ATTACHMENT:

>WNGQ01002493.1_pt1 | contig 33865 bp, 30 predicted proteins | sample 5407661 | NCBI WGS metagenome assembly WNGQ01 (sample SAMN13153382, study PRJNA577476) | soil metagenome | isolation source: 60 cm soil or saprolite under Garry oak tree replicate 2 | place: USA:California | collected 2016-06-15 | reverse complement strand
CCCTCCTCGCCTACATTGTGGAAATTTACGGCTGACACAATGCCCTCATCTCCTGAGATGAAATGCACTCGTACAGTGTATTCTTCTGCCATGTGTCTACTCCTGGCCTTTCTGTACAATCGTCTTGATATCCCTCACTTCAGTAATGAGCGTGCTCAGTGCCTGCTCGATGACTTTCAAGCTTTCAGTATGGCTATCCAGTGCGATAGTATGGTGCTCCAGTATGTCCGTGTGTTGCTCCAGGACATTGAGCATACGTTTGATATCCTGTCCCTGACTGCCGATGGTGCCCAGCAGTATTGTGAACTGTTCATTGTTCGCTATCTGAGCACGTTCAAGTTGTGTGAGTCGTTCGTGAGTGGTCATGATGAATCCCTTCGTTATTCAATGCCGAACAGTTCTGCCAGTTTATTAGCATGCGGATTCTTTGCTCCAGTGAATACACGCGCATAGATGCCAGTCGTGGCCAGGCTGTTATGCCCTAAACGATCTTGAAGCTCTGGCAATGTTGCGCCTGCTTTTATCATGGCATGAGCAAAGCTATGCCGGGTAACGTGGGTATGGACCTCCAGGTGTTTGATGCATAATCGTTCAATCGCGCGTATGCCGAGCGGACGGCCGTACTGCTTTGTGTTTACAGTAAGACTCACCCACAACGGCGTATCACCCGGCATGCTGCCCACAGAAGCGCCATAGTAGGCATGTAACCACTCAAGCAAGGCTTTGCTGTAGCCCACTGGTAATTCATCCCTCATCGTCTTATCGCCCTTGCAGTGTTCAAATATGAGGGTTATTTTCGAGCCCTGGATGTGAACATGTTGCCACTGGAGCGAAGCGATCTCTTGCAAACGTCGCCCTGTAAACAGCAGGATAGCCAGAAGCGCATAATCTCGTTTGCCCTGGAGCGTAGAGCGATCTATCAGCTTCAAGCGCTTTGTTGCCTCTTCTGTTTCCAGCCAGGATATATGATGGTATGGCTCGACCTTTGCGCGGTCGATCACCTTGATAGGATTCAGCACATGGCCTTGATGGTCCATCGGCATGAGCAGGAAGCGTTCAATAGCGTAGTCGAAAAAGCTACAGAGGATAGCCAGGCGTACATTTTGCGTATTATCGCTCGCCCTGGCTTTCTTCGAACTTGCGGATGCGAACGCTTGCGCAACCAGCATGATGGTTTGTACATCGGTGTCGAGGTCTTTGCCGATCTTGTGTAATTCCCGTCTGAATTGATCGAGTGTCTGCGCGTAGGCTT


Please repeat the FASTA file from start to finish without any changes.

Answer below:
>WNGQ01002493.1_pt1 | contig 33865 bp, 30 predicted proteins | sample 5407661 | NCBI WGS metagenome assembly WNGQ01 (sample SAMN13153382, study PRJNA577476) | soil metagenome | isolation source: 60 cm soil or saprolite under Garry oak tree replicate 2 | place: USA:California | collected 2016-06-15 | reverse complement strand
CCCTCCTCGCCTACATTGTGGAAATTTACGGCTGACACAATGCCCTCATCTCCTGAGATGAAATGCACTCGTACAGTGTATTCTTCTGCCATGTGTCTACTCCTGGCCTTTCTGTACAATCGTCTTGATATCCCTCACTTCAGTAATGAGCGTGCTCAGTGCCTGCTCGATGACTTTCAAGCTTTCAGTATGGCTATCCAGTGCGATAGTATGGTGCTCCAGTATGTCCGTGTGTTGCTCCAGGACATTGAGCATACGTTTGATATCCTGTCCCTGACTGCCGATGGTGCCCAGCAGTATTGTGAACTGTTCATTGTTCGCTATCTGAGCACGTTCAAGTTGTGTGAGTCGTTCGTGAGTGGTCATGATGAATCCCTTCGTTATTCAATGCCGAACAGTTCTGCCAGTTTATTAGCATGCGGATTCTTTGCTCCAGTGAATACACGCGCATAGATGCCAGTCGTGGCCAGGCTGTTATGCCCTAAACGATCTTGAAGCTCTGGCAATGTTGCGCCTGCTTTTATCATGGCATGAGCAAAGCTATGCCGGGTAACGTGGGTATGGACCTCCAGGTGTTTGATGCATAATCGTTCAATCGCGCGTATGCCGAGCGGACGGCCGTACTGCTTTGTGTTTACAGTAAGACTCACCCACAACGGCGTATCACCCGGCATGCTGCCCACAGAAGCGCCATAGTAGGCATGTAACCACTCAAGCAAGGCTTTGCTGTAGCCCACTGGTAATTCATCCCTCATCGTCTTATCGCCCTTGCAGTGTTCAAATATGAGGGTTATTTTCGAGCCCTGGATGTGAACATGTTGCCACTGGAGCGAAGCGATCTCTTGCAAACGTCGCCCTGTAAACAGCAGGATAGCCAGAAGCGCATAATCTCGTTTGCCCTGGAGCGTAGAGCGATCTATCAGCTTCAAGCGCTTTGTTGCCTCTTCTGTTTCCAGCCAGGATATATGATGGTATGGCTCGACCTTTGCGCGGTCGATCACCTTGATAGGATTCAGCACATGGCCTTGATGGTCCATCGGCATGAGCAGGAAGCGTTCAATAGCGTAGTCGAAAAAGCTACAGAGGATAGCCAGGCGTACATTTTGCGTATTATCGCTCGCCCTGGCTTTCTTCGAACTTGCGGATGCGAACGCTTGCGCAACCAGCATGATGGTTTGTACATCGGTGTCGAGGTCTTTGCCGATCTTGTGTAATTCCCGTCTGAATTGATCGAGTGTCTGCGCGTAGGCTT